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The Longest Detour Problem
Let G be a weighted graph, i.e., every edge in G is associated with a nonnegative integer weight. The length of a path is the sum of edge weights in the path. A shortest path between vertices r and s in G, denoted by PG(r, s), is defined as a path with the shortest length from r to s. The distance between vertices r and s, denoted by dG(r, s), is the length of the shortest path PG(r, s). For two vertices in a connected graph, there exists at least one shortest path between them. Let e = (u, v) be an edge in PG(r, s) with v closer to s than u (v may be s). Let G - e denote the subgraph obtained by removing edge e from G. A detour from u is the shortest path from u to s in G - e, or PG-e(u, s). Edge e is a detour -critical edge in PG(r, s) if the removal of e results in the maximum distance increment from u to s. In other words, if e is a detour -critical edge in PG(r, s), then dG-e(u, s) - dG(u, s) is maximum among all edges in PG(r, s). The longest detour problem is to find the maximum distance increment of a shortest path.
Figure 4: A weighted graph G.
For example, see Figure 4. PG(4, 1) =< 4, 3, 2, 1 > is the shortest path from vertex 4 to vertex 1. Path < 4, 6, 1 > is the detour from vertex 4 to vertex 1 if edge (4, 3) is removed. Path < 3, 5, 1 > is the detour from vertex 3 to vertex 1 if edge (3, 2) is removed. Path < 2, 5, 1 > is the detour from vertex 2 to vertex 1 if edge (2, 1) is removed. The detour -critical edge in PG(4, 1) is not edge (4, 3) or edge (2, 1) but edge (3, 2) since dG-(3,2)(3, 1) - dG(3, 1) = 600 - 200 = 400 is greater than dG-(4,3)(4, 1) - dG(4, 1) = 500 - 300 = 200 and dG-(2,1)(2, 1) - dG(2, 1) = 200 - 100 = 100.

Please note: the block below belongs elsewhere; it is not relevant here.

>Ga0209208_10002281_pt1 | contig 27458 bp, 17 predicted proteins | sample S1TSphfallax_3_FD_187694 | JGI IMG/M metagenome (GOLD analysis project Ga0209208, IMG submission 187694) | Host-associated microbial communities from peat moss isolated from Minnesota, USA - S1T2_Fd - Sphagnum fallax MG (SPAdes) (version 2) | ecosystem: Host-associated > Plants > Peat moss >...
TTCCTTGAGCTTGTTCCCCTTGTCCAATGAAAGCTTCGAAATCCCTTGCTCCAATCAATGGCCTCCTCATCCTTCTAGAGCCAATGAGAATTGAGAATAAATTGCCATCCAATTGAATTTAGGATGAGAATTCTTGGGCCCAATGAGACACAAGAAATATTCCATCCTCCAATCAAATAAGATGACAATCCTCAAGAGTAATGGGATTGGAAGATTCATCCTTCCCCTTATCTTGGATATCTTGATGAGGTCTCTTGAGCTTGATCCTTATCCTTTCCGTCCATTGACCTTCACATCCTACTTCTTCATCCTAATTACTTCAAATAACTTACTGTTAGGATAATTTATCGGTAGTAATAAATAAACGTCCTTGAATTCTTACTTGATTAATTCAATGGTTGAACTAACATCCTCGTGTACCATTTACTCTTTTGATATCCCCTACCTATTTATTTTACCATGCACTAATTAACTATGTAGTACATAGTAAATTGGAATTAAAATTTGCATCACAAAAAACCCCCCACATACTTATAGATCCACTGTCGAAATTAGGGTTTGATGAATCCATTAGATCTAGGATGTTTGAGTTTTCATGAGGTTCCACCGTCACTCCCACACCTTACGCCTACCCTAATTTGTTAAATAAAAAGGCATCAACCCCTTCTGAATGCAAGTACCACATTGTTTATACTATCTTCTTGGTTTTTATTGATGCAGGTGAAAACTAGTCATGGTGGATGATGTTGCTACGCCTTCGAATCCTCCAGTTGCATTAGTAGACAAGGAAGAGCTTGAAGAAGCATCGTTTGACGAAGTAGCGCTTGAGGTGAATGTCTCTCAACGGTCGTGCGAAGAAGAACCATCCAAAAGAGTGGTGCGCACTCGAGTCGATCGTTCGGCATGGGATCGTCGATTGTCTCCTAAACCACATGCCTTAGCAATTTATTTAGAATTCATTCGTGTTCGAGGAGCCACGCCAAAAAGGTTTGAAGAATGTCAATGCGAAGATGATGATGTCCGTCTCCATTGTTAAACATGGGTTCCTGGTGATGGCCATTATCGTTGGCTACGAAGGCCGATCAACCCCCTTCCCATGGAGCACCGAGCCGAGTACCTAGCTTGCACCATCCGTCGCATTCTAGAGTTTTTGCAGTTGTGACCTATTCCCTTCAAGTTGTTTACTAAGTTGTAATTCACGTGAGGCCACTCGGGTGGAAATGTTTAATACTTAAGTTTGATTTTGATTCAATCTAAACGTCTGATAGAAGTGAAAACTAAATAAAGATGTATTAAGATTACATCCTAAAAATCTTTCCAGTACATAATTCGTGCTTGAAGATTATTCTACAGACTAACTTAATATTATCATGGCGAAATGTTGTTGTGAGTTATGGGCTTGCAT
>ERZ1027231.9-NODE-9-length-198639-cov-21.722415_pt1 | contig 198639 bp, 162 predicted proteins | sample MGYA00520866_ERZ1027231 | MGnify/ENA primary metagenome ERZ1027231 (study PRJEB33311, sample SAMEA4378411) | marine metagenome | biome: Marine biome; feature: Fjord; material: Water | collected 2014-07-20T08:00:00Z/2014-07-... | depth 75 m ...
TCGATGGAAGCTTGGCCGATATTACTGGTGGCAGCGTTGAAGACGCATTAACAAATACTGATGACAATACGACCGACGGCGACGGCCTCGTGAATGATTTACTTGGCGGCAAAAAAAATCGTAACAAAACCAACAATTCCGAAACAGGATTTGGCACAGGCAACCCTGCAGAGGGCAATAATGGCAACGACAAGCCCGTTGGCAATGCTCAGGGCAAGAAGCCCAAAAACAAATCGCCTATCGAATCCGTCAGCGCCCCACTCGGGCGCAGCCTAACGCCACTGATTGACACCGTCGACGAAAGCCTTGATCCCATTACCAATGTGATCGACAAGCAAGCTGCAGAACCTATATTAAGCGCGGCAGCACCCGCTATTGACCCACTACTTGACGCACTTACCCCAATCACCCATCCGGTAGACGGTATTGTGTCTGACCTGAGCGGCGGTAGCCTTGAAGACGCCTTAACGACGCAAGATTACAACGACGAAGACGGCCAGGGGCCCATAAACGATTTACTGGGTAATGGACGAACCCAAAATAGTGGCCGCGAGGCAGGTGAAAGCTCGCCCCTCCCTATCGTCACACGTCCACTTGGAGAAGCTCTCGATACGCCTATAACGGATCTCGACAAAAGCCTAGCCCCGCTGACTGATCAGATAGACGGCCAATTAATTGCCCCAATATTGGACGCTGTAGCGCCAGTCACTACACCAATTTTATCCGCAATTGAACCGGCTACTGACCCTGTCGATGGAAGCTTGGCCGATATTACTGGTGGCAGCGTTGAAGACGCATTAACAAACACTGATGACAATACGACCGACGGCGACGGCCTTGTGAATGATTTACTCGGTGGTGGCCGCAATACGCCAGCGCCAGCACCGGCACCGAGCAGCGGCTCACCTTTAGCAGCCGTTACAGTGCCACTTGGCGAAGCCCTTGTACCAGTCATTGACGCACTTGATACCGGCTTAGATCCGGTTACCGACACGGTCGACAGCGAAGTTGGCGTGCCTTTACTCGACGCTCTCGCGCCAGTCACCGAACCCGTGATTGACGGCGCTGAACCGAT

The algorithm for finding detours, as well as determining the detour-critical edges, is important from the viewpoint of network management. Due to a sudden edge failure
from some vertex, the message must be retransmitted through a detour from the vertex adjacent to the faulty edge.
Suppose that we have several networks. Each network is connected and contains at most n vertices, where 3 <= n <= 100. Assume now that you are hired to serve as a
network administrator and have to determine the maximum distance increment caused by a detour-critical edge of a given shortest path for each network.
The input consists of several test cases. The first line contains an integer indicating the number of test cases. Each test case starts with a positive integer n, where 3 <= n <= 100. The following n lines represent the adjacency matrix of a network. An adjacency matrix of a network G with n vertices, denoted by A(G) = [wu,v], is an n * n matrix such that wu,v > 0 if (u, v) is an edge of G, and wu,v= 0 otherwise, where wu,v in a nonnegative integer. Note that any two elements in each line of an adjacency matrix are separated by a space. The last line of each test case represents the sequence of vertices in a given shortest path in which there is also a space between two vertices. Note that the first and the last vertices denote the source and the destination vertices, respectively. For example, the adjacency matrix of the graph in Figure 4 is shown in test case 3 of the sample input.
For each test case, output the maximum distance increment caused by the detour-critical edge of the given shortest path in one line.
3 3 0 10 20 10 0 10 20 10 0 3 2 1 4 0 10 10 30 10 0 30 0 10 30 0 10 30 0 10 0 4 3 1 2 6 0 100 0 0 100 200 100 0 100 0 100 400 0 100 0 100 500 0 0 0 100 0 500 300 100 100 500 500 0 0 200 400 0 300 0 0 4 3 2 1
20 30 400
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